With the promising signs that hydrogen will perform an important role in the energy ecosystem of the future, there’s been a lot of hype. “Investor enthusiasm for hydrogen stocks has exploded over the past year, with many clean energy exchange-traded funds up several hundred percent and substantial investor interest in pure-play hydrogen companies such as PlugPower (PLUG) and FuelCell Energy (FCEL),” says Ellis, however, “Given the nascent nature of the hydrogen market, we view these increases more speculative than considered.”
In Canada, Dragosits points to the popularity of Ballard Power (BLDP). “The company was founded in 1979, and headquartered in British Columbia. They are a leading fuel cell company that is primarily focused on the bus, truck, rail and marine markets. To help drive fuel cell adoption they have collaboration agreements with companies like Weichai Power, a top Chinese engine manufacturer, and MAHLE, a German automotive supplier.”
Ballard Power’s fuel cells currently power 1,000+ transit buses, 2,200+ trucks and 12,000 forklifts, with 4 rail projects and 5 marine projects in development, notes Dragosits. “Over its history, BLDP has delivered 670 MW of fuel cell products”, he notes, “Ballard Power claims that when comparing a fuel cell system with 25 kg of hydrogen vs. 260 kwh battery, the attractiveness of the fuel cell is that it has twice the range, 15x faster refuelling and is 10x lighter.”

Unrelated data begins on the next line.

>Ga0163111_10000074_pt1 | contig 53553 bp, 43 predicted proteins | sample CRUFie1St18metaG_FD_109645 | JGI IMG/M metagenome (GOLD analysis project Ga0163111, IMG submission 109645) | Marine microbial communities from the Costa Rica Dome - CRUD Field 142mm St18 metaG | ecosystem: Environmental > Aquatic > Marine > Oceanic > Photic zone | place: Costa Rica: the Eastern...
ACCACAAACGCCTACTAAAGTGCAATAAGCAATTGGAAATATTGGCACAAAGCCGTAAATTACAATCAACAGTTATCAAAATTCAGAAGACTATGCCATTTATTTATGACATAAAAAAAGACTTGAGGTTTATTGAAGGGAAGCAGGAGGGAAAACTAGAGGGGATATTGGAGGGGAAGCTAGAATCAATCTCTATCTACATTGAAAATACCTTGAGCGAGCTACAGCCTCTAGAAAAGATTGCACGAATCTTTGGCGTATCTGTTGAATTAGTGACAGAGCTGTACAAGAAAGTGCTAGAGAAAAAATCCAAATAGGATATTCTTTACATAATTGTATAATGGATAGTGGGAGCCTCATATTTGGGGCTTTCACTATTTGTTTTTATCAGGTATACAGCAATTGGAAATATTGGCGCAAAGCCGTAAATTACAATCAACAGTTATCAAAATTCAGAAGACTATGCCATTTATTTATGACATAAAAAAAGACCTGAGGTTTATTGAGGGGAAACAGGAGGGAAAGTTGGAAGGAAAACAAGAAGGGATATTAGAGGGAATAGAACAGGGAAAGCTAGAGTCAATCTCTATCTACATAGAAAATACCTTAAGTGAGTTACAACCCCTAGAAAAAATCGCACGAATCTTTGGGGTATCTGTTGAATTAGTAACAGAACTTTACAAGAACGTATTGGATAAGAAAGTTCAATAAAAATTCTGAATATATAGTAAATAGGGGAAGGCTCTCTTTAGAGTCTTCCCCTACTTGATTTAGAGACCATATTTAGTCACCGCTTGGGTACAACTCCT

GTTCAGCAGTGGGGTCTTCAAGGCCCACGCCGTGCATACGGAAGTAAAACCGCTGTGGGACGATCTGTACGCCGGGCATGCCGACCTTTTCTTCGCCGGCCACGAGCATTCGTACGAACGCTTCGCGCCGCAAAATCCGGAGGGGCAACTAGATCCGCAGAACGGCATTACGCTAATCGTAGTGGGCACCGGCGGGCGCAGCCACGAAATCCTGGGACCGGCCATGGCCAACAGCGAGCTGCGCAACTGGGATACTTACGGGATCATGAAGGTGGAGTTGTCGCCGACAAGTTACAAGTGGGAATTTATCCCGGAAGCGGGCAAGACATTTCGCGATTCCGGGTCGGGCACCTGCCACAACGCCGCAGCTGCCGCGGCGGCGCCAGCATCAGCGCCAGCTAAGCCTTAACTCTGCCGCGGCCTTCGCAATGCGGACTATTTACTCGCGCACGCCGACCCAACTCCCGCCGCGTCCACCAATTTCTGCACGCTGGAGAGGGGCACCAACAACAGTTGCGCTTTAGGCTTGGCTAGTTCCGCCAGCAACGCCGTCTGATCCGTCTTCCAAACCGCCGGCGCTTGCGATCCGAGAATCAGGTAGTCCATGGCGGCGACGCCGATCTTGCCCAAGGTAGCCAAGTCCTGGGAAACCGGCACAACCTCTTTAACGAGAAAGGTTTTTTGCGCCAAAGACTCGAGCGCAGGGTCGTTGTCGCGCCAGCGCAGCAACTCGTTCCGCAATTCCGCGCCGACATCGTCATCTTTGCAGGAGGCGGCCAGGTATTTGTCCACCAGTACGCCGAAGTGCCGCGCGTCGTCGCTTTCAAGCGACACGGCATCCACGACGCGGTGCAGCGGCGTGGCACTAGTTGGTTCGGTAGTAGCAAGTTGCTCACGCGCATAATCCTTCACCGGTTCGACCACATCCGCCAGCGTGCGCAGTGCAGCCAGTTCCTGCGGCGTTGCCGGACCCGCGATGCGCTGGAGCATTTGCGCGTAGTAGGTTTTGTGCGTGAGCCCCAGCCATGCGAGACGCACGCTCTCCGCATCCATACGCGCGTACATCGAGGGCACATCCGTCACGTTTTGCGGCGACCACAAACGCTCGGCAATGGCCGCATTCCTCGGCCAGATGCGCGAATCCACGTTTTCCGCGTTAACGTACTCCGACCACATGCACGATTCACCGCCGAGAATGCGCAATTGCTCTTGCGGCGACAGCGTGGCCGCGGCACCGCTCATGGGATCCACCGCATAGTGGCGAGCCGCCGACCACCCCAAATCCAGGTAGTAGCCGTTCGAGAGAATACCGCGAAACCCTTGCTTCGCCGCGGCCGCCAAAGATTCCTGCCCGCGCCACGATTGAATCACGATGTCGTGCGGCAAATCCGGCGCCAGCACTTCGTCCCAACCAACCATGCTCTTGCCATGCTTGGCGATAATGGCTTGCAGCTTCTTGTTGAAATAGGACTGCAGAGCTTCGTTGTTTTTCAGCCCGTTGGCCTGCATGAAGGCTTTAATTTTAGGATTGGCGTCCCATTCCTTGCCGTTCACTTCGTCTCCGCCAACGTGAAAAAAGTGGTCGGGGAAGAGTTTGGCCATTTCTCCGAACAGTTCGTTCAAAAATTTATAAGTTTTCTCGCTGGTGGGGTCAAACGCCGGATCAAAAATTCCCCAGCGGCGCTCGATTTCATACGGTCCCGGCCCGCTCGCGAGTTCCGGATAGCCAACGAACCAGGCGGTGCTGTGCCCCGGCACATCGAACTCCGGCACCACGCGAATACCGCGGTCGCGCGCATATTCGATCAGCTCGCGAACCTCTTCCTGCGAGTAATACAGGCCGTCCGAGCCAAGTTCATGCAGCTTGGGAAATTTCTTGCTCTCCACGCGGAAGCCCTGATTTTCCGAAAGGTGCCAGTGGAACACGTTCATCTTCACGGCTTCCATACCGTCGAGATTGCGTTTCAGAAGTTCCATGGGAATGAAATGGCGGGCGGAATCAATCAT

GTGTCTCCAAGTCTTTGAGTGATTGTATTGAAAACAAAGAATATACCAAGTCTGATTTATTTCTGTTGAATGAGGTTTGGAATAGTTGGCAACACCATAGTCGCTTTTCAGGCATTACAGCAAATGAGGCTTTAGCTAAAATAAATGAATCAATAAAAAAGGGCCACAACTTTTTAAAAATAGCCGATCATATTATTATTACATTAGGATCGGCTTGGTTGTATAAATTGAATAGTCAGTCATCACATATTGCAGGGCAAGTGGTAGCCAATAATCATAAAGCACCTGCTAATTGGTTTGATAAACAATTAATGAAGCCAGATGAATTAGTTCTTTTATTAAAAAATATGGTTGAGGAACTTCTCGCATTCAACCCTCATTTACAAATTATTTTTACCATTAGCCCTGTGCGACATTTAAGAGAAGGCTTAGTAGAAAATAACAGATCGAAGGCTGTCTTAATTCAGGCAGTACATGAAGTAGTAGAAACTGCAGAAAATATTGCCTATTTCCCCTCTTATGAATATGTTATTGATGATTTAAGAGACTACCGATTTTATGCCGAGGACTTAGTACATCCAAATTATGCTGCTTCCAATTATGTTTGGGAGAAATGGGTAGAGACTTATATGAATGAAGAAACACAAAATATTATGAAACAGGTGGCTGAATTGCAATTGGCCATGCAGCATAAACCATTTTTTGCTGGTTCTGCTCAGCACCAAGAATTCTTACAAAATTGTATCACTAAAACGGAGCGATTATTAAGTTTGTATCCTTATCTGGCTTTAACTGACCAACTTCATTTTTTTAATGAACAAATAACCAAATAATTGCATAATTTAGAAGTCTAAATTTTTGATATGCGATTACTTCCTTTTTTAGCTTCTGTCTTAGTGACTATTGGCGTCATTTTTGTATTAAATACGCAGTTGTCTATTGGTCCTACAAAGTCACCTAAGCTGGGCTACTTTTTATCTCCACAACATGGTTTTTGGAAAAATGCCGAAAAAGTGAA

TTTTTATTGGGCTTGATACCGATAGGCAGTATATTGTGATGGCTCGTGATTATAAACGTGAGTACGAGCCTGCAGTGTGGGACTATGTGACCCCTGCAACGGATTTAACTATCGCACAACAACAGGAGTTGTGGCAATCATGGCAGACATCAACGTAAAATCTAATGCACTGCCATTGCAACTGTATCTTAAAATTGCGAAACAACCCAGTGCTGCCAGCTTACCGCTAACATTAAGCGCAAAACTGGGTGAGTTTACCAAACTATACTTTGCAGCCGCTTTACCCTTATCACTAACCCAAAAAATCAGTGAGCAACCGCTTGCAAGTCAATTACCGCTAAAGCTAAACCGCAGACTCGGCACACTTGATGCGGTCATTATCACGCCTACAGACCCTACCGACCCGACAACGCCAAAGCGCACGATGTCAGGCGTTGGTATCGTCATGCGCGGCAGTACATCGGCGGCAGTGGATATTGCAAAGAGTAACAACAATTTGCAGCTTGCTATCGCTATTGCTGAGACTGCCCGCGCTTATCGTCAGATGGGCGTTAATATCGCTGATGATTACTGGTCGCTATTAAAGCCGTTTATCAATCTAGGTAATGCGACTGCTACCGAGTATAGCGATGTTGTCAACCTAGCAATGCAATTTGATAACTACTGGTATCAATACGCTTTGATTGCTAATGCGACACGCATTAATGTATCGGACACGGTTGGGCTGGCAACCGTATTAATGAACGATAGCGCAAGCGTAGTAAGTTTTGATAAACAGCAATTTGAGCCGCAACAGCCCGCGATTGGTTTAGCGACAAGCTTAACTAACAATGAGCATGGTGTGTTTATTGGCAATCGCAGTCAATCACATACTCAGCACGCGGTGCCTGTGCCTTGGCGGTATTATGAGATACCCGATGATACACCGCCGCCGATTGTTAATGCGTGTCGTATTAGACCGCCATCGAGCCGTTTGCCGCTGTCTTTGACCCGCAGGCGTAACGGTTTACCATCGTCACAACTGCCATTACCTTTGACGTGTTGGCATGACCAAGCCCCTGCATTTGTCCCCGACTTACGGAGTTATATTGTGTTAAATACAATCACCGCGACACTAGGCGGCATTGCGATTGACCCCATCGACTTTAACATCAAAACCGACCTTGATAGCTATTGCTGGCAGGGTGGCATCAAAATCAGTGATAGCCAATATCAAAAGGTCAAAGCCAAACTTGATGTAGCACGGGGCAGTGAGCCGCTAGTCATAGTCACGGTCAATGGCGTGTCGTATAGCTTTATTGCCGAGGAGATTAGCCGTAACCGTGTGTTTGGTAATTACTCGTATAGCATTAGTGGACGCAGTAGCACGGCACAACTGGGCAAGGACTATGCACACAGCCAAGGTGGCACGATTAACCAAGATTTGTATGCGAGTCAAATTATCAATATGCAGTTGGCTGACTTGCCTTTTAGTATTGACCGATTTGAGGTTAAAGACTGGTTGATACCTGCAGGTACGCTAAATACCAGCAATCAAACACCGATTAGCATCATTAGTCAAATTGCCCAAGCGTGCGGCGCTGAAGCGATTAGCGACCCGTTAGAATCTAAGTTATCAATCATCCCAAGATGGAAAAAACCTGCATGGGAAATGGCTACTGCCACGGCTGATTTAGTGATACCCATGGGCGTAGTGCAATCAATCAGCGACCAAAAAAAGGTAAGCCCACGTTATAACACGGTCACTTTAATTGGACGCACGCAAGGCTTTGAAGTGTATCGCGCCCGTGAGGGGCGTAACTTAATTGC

In this promising, yet still blossoming industry, investors should be careful if deciding to gain exposure to to hydrogen through individual stock selections.
“Another option is to look for larger, more diversified companies who are investing heavily in hydrogen technologies. Examples that come to mind are Toyota (TM), Cummins (CMI), Air Products & Chemicals (APD), and Enbridge (ENB). These companies are much safer investments, but provide less exposure to the hydrogen theme,” says Nash.
Nash is also wary of making individual stock selections when it comes to emerging green technologies. “The market for hydrogen is evolving rapidly, and any attempt to pick winners and losers is a gamble. I would suggest investors look at purchasing an ETF to diversify their exposure across the hydrogen supply chain.”
Always remember, though, hydrogen is a theme, and when investing in a theme, you are making a trifecta bet. You bet that you are: 1) picking a winning theme; 2) selecting a fund that is well-placed to survive and harness that theme, and 3) making a wager when the market hasn’t already priced in the theme's potential. It is difficult, if not impossible, to consistently get all three right.